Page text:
Teaching Profession

New Resource: When Teacher Evaluation Hits the Courts

By Stephen Sawchuk — October 09, 2015 1 min read

From about 2009 on, state after state rushed to put new ways of grading teachers on the books, thanks to federal incentives like the Race to the Top grant program.

Many teachers have been pretty stressed out about the evaluation systems, particularly when it comes to linking their ratings to standardized test scores. And the teachers’ unions are responding via lawsuits, raising these important questions: Will courts look favorably on these new systems? What will the outcomes of these cases mean for teacher-evaluation reform over the next few years?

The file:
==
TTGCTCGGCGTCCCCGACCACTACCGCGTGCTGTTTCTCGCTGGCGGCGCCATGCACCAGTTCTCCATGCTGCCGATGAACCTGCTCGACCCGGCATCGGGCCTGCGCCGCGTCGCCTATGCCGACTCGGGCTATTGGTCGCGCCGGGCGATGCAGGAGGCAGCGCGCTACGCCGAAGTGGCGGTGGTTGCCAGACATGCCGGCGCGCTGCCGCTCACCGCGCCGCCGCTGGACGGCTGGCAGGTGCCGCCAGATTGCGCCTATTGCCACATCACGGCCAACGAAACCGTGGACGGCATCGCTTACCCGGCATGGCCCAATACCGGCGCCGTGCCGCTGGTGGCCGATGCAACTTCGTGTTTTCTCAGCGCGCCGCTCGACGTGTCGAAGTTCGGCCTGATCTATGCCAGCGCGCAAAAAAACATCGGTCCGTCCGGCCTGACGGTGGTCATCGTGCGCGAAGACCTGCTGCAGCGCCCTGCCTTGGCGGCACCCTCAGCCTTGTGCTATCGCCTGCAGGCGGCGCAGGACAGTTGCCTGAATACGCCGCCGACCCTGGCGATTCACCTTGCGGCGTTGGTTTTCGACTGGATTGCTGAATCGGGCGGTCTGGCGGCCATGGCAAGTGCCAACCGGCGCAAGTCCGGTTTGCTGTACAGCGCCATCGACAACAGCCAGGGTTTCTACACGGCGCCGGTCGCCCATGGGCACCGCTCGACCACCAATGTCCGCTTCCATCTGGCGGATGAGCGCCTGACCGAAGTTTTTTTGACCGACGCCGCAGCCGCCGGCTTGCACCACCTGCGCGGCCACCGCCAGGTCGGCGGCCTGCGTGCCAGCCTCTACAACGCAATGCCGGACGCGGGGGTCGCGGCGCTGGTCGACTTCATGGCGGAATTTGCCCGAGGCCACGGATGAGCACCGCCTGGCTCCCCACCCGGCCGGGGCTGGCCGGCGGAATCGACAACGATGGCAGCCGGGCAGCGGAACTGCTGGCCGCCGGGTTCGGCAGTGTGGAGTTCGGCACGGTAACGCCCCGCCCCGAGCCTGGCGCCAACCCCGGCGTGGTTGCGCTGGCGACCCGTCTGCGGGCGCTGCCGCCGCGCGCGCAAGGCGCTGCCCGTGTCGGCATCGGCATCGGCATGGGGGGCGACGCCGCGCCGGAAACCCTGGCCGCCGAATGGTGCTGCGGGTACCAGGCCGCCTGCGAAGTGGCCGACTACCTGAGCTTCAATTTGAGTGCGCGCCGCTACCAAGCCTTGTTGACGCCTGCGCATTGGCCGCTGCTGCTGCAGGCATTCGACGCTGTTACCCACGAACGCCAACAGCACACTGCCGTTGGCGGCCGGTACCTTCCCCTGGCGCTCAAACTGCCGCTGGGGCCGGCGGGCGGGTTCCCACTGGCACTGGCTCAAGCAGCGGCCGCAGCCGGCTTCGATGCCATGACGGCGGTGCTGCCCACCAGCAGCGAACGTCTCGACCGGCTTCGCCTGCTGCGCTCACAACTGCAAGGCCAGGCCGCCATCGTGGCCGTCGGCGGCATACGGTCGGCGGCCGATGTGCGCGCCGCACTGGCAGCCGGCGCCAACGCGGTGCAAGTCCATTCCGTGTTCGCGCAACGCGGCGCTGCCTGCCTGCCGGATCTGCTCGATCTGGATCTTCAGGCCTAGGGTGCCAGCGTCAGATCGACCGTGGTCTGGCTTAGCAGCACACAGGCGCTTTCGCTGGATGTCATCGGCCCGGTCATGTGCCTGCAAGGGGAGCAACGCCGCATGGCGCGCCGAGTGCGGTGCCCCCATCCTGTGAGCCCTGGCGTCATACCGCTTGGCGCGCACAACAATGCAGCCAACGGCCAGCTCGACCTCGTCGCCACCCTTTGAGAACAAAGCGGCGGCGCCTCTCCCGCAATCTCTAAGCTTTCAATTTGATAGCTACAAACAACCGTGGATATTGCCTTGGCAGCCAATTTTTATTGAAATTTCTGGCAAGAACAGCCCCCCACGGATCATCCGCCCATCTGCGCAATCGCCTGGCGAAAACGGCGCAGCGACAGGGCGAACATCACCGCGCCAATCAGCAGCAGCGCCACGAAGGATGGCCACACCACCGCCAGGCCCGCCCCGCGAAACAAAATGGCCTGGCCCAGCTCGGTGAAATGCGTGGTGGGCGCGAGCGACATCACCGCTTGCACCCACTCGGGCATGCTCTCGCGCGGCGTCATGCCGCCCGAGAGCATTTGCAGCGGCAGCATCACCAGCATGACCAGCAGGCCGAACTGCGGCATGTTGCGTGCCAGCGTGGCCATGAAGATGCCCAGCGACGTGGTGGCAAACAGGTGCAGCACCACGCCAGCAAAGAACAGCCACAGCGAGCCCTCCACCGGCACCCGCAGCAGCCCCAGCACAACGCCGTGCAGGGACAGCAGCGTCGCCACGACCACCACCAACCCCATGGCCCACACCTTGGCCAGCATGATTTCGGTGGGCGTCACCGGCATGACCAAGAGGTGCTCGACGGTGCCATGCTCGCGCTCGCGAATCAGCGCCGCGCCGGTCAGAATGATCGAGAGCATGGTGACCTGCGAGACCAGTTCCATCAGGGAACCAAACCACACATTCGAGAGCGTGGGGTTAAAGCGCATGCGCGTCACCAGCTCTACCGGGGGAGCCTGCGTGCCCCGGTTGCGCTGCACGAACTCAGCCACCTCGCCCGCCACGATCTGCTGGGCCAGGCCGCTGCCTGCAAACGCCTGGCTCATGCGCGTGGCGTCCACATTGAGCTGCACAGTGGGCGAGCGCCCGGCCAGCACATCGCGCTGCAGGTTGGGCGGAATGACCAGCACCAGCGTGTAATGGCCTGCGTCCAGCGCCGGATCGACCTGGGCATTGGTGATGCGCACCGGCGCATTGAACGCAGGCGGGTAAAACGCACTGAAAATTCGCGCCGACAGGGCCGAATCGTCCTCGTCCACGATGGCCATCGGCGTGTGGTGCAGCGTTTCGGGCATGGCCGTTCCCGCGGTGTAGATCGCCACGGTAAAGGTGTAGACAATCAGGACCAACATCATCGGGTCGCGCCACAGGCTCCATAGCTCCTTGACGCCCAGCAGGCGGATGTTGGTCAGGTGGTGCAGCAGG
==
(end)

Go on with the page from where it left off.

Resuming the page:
For this week’s edition of Education Week, to help readers keep track, I put together a resource on the more than a dozen lawsuits that have been filed seeking to overturn the systems. Some of the suits have been filed in state courts, other in federal courts, mainly on constitutional grounds that the systems violate equal-protection guarantees. Many are still cranking through the legal system.

We’ll do our best to keep the chart updated for you. In the meantime, please send me an email if you hear of any other imminent lawsuits, so we can include them.

(Wondering why teacher evaluation has become such a hot topic, what criteria teachers are being evaluted on, and what some of teachers’ concerns are? Education Week has got a great backgrounder for you.)

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A version of this news article first appeared in the Teacher Beat blog.